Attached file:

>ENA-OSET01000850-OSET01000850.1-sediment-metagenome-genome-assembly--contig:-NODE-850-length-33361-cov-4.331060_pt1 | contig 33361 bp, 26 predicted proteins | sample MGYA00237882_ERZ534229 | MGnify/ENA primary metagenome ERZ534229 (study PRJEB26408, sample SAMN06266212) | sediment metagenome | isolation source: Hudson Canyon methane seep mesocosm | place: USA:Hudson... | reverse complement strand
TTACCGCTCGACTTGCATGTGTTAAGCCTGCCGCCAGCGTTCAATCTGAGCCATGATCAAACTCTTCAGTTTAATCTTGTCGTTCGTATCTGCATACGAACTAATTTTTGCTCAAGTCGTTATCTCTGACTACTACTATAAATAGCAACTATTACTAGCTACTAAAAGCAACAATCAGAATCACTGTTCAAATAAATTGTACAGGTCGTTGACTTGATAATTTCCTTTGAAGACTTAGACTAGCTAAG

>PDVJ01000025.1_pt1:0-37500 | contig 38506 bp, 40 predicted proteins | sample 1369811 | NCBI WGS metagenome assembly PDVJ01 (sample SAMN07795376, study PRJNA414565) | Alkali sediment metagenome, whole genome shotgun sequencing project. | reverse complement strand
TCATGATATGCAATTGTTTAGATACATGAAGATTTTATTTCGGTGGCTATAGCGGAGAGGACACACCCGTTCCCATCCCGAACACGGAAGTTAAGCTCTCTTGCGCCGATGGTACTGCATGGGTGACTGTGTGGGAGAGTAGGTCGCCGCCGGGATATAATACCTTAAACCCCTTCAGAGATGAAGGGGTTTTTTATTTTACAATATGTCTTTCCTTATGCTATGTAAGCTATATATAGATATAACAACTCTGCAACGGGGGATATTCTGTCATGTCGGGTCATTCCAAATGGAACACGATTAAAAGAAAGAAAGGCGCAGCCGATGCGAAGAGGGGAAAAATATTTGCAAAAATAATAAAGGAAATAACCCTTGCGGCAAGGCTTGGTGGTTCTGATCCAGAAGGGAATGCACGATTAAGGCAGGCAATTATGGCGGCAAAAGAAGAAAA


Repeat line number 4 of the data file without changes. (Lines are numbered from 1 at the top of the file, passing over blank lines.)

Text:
TCATGATATGCAATTGTTTAGATACATGAAGATTTTATTTCGGTGGCTATAGCGGAGAGGACACACCCGTTCCCATCCCGAACACGGAAGTTAAGCTCTCTTGCGCCGATGGTACTGCATGGGTGACTGTGTGGGAGAGTAGGTCGCCGCCGGGATATAATACCTTAAACCCCTTCAGAGATGAAGGGGTTTTTTATTTTACAATATGTCTTTCCTTATGCTATGTAAGCTATATATAGATATAACAACTCTGCAACGGGGGATATTCTGTCATGTCGGGTCATTCCAAATGGAACACGATTAAAAGAAAGAAAGGCGCAGCCGATGCGAAGAGGGGAAAAATATTTGCAAAAATAATAAAGGAAATAACCCTTGCGGCAAGGCTTGGTGGTTCTGATCCAGAAGGGAATGCACGATTAAGGCAGGCAATTATGGCGGCAAAAGAAGAAAA